Wednesday, October 2, 2013

Medicinal Chemistry (aka Drug Structure) - the hardest course in pharmacy school


I'm  taking an exam for my "Chemical Principles of Drug Action III" class later today (5-7pm)...I thought I'd ask for prayers and also bore you with some tidbits about med chem and perhaps show you a part of what we learn in pharmacy school.

This is our 3rd course in the med chem sequence, and this quarter we are covering Infectious Disease Topics - aka the structure and function of antibiotics. Today's exam covers the following classes of antibiotics: penicillins, cephalosporins, carbapenems,  monobactams.....as well as macrolides, ketolides, and chloramphenicol.

 


 The class consists of pretty much applying everything we know about chemistry (especially organic chemistry) to drug structure, and thus drug function. In other words, it answers the question: what about this drug's chemical structure makes it kill bacteria the way it does and what about the structure gives this medicine its side effects (upset stomach, nausea, diarrhea?). Through learning the structural features responsible for both the action and the side effects of a medication, medicinal chemists can  tweak the structure in lab and try to come up with a medication that is the most potent with the least amount of unwanted side effects.

 
 For example, on the right, you see penicillin G. You only see this one used in hospitals, not in community pharmacy, because it can only be given IV (intravenously) or IM (intramuscularly). It cannot be formulated into oral use (tablets, capsules, suspension) because it lacks a certain "electron withdrawing" functional group on the highlighted portion of the drug. The only penicillin you see in community pharmacy is Penicillin V, which is a little bit different structurally.
 

To contrast this, look at Amoxicillin. (This is not the full structure, by the way, just one of the functional groups). Everybody has probably at some point of their life taken Amoxicillin, or its sister Augmentin....and we all know that it can be taken in the form of tablets, capsules, and liquid for oral use. The whole reason behind that is the NH2 (amino) group highlighted here, which is electron withdrawing (it loves electrons) and causes Amoxicillin to be stable in the very low, acidic pH of the stomach. Also, the OH (hydroxyl) group highlighted increases the speed of absorption of amoxicillin from the stomach, thus decreasing the potential for gastrointestinal side effects such as nausea and diarrhea. However, most people will still experience some level of nausea if they take it on an empty stomach, so it is recommended to be taken with food or milk. I know this is boring to all people that are not science / chemistry nerds like me, but at least I can introduce you to the general concepts of how drugs are developed and improved...all based on chemistry!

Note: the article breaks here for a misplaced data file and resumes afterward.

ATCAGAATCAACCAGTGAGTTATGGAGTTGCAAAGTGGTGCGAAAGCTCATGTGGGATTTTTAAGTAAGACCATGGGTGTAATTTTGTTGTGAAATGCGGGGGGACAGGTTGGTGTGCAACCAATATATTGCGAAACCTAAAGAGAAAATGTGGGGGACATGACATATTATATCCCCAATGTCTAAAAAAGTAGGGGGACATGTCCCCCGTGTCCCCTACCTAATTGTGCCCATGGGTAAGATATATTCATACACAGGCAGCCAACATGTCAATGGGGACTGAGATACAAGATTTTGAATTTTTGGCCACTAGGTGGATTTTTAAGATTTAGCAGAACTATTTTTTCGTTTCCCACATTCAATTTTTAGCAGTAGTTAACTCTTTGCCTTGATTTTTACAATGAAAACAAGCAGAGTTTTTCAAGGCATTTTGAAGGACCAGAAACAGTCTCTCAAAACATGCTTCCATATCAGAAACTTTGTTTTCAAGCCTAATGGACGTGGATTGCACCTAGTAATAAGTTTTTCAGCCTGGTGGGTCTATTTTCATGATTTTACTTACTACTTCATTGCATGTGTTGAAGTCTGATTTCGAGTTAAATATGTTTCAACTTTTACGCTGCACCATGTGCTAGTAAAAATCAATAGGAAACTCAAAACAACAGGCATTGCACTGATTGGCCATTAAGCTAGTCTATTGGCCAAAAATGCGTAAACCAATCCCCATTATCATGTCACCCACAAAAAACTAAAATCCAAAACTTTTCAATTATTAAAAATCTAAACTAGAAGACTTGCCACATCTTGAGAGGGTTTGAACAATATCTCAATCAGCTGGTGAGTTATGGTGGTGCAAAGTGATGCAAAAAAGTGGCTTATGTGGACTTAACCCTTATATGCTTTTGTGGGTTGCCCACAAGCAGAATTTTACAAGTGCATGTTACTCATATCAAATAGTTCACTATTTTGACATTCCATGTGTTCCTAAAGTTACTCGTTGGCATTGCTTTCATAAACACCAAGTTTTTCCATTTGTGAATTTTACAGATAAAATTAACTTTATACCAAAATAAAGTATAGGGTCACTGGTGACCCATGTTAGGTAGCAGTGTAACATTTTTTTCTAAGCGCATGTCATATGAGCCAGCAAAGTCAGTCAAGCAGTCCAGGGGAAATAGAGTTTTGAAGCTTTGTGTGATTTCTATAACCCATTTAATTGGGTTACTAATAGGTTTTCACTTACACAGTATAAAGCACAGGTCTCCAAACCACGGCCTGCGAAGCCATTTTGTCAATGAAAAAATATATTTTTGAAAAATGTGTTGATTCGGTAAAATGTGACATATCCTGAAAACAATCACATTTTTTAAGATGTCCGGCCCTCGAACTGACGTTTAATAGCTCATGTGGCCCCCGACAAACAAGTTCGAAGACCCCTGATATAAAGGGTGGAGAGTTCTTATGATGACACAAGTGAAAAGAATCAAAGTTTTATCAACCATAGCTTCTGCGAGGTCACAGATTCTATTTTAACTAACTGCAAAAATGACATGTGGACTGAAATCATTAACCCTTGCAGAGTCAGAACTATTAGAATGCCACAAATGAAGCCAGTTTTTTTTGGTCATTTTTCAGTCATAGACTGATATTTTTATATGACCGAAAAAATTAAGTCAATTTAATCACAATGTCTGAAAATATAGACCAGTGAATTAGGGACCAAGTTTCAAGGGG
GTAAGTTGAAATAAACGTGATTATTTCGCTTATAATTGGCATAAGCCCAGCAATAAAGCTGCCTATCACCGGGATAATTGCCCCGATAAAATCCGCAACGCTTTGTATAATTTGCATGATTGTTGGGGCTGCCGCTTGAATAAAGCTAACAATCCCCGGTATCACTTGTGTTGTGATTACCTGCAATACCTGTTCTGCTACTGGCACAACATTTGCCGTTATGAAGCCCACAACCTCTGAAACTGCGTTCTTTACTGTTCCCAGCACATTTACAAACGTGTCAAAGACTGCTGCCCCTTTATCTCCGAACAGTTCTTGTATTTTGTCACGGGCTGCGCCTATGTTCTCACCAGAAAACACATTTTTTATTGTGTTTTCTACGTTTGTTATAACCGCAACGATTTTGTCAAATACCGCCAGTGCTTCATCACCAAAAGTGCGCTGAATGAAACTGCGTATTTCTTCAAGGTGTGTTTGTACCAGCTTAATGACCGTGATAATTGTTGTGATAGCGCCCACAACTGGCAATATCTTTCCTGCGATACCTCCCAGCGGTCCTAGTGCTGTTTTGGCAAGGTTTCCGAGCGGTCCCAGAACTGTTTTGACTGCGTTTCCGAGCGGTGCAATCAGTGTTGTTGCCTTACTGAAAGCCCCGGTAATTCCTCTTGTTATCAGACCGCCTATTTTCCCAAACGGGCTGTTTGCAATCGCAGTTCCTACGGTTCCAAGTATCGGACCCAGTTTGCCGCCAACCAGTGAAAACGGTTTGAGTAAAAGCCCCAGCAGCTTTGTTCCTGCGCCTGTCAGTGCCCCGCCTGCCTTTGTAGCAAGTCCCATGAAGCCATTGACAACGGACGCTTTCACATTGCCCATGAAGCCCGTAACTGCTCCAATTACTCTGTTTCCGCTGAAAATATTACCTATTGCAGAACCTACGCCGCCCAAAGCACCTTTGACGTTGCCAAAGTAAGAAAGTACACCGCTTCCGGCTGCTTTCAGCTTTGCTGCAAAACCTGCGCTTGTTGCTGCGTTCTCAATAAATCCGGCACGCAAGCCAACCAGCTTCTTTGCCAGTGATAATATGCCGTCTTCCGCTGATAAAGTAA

I hope you're not asleep yet!
 


And above you see some mechanisms of how bacteria become resistant to these antibiotics.



Well, I'm off to study some more drug structures now.
Then I am off to my pharmacotherapeutics lecture, followed by a 2 hour workshop on thyroid disorders (and how to treat them), followed by this lovely exam. (Oh yeah, and the therapeutics lecture is on contraception...so I'll let you know how that goes...I'll probably be ripping my hair out by the end of it :-O ) Long day ahead of me!

If anyone has any drug-related questions, let me know!
Although I'm still learning, I'll give it my best shot. I've worked at a community pharmacy for 3 years now so I do have hands-on experience with the most common drugs and problems...I also have access to really powerful databases through the university to look up any drug information I may need.

Hope everyone has a great day!

1 comment:

  1. Wow...That looks like complicated stuff! I admire you for undertaking such an intense program and sticking with it!

    ReplyDelete